I first visited Ireland with my family when I was ten years old. As a young boy who had never left his country, coming from a small isolated family of four, the experience changed my outlook. That visit, I learned I had more cousins than I could count, my eyes were opened to a world of different cultures and peoples, and it inculcated a love of travel and eagerness to explore what else was out there. Since then I have always dreamed of living abroad in Ireland. I thought of Ireland in its pristine beauty, its lush fields and misty overcast skies, imagining what this experience would be like.
Eighteen years later, my journey could not have been further from how I first thought of it. After nearly six years in the military and four more in college, this journey has been one as much of introspection as it is about outward exploration. I came to Ireland in search of answers, seeking to understand the logic of violence and conflict by studying the troubles and peace. I hope to find some realization about my own past as a combatant and balance it against what I learn.
The reality of Northern Ireland is far different from the childlike adventure I imagined. Living in the aftermath of a post ethnic-conflict, I’ve learned since arriving in Belfast that the underlying tensions of the conflict are far from resolved. There are places you shouldn’t go and conversations you shouldn’t have in public. As a child with the eyes of youthful innocence, I didn’t understand security checkpoints and bomb scares, I wasn’t aware of the palpable ethnic tensions and the fragile peace. Instead as an adult, I’m confronted with these realities witnessing a post-industrial society deal with globalization and the struggle of Brexit, all while balancing its divisive ethnic politics. The trials of a brokered peace and its aftermath are in some ways far more complex and difficult than the conflict itself. And yet, I’m optimistic about the sustained peace in Northern Ireland and its significant role as an example in our world.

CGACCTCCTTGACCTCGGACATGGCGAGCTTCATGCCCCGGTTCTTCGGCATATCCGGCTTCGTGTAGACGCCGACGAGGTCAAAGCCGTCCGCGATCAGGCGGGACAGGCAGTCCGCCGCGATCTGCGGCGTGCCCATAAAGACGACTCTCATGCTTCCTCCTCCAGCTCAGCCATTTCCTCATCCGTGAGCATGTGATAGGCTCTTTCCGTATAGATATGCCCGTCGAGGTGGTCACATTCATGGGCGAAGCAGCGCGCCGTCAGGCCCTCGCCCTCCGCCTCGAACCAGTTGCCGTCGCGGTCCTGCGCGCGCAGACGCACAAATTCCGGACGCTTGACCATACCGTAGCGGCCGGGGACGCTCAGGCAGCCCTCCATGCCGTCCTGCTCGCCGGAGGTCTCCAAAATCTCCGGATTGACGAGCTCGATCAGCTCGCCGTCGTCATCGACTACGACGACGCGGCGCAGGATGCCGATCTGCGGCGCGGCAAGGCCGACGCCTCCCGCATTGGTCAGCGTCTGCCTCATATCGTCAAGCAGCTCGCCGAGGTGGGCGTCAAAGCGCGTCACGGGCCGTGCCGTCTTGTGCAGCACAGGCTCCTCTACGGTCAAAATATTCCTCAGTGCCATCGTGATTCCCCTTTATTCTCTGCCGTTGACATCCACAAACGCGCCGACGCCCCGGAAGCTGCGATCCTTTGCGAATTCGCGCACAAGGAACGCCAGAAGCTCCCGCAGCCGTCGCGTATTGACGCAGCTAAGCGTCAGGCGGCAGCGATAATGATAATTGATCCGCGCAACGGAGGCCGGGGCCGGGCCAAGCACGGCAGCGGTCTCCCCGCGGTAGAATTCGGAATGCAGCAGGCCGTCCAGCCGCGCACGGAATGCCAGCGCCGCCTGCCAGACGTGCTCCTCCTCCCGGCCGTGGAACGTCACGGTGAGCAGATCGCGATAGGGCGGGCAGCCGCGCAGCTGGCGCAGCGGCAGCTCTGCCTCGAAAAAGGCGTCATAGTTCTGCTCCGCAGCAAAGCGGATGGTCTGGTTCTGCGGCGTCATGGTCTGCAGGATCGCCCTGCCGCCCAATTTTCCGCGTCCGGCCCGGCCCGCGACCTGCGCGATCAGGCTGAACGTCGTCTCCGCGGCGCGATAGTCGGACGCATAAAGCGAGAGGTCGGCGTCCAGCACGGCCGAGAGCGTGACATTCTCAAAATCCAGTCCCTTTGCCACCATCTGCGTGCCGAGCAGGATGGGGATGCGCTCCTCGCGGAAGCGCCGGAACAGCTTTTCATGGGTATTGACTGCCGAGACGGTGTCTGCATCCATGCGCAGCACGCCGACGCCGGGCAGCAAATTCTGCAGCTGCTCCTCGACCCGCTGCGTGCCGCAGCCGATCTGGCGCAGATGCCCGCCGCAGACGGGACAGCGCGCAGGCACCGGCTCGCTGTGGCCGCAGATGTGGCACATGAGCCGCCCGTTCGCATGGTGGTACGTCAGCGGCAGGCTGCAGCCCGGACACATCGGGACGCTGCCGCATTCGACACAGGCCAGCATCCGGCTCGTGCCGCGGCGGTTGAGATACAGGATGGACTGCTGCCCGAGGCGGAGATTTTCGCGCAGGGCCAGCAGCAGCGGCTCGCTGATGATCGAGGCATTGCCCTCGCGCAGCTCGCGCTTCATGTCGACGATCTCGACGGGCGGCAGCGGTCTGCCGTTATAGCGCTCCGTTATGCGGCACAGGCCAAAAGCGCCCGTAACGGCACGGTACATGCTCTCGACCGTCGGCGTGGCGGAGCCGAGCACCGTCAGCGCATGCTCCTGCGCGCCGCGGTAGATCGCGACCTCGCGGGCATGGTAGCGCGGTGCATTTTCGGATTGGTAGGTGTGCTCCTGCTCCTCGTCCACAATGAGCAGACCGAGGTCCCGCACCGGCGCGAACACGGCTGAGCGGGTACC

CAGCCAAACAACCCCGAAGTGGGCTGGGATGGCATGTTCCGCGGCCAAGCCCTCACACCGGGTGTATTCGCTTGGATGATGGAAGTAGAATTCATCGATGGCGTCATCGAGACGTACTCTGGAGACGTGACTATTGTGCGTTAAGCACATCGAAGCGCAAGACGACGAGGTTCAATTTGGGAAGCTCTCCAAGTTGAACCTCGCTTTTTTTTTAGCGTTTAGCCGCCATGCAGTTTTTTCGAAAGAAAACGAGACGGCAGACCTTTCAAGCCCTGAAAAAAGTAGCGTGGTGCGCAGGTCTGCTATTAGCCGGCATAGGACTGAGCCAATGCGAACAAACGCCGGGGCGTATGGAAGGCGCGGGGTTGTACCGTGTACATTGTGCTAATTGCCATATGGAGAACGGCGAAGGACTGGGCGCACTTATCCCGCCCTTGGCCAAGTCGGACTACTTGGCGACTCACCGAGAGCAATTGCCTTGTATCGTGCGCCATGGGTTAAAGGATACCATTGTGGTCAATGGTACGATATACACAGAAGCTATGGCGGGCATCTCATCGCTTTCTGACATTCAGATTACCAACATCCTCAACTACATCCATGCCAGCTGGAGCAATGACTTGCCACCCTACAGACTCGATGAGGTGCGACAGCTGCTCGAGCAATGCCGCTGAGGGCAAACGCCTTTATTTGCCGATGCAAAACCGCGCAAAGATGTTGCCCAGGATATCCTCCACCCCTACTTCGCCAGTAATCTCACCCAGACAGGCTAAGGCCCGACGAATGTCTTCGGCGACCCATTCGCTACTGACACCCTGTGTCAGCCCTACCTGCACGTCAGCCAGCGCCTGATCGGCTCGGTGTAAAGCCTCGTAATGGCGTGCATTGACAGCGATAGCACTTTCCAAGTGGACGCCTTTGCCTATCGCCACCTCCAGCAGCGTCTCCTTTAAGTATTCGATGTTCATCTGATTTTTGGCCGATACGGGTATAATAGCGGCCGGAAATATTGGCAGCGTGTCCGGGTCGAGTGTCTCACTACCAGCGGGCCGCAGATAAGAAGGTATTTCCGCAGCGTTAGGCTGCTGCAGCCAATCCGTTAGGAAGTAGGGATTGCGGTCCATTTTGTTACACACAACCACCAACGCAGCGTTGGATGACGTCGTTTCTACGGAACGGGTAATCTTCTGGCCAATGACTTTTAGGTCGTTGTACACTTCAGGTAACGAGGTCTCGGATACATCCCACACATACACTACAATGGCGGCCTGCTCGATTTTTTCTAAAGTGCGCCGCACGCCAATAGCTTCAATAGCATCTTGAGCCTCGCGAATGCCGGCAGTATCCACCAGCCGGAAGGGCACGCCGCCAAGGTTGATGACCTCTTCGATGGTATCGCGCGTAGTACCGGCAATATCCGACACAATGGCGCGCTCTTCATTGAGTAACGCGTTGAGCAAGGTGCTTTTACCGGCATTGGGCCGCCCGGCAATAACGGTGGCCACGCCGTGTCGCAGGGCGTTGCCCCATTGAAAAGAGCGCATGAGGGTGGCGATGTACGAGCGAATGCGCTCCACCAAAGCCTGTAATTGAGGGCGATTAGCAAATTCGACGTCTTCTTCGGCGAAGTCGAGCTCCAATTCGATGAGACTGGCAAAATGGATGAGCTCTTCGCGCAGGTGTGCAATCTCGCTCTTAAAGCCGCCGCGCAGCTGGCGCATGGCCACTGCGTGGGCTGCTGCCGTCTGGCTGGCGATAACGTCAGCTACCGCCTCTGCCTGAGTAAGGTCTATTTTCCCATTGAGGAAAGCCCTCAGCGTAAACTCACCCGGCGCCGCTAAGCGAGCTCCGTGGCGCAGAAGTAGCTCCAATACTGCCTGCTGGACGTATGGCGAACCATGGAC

There are important lessons to take away from a society that has learned how to sustain and manage its immense disagreements peacefully after a long troubled history of violence. These are things that we in the United States take for granted and given the tumultuous state of politics, would do well to remember. Ireland is more than just the picturesque romantic island full of legend, lore and mystique. It is at once both a reminder of where we come from and a cause to be optimistic about the future of the human condition.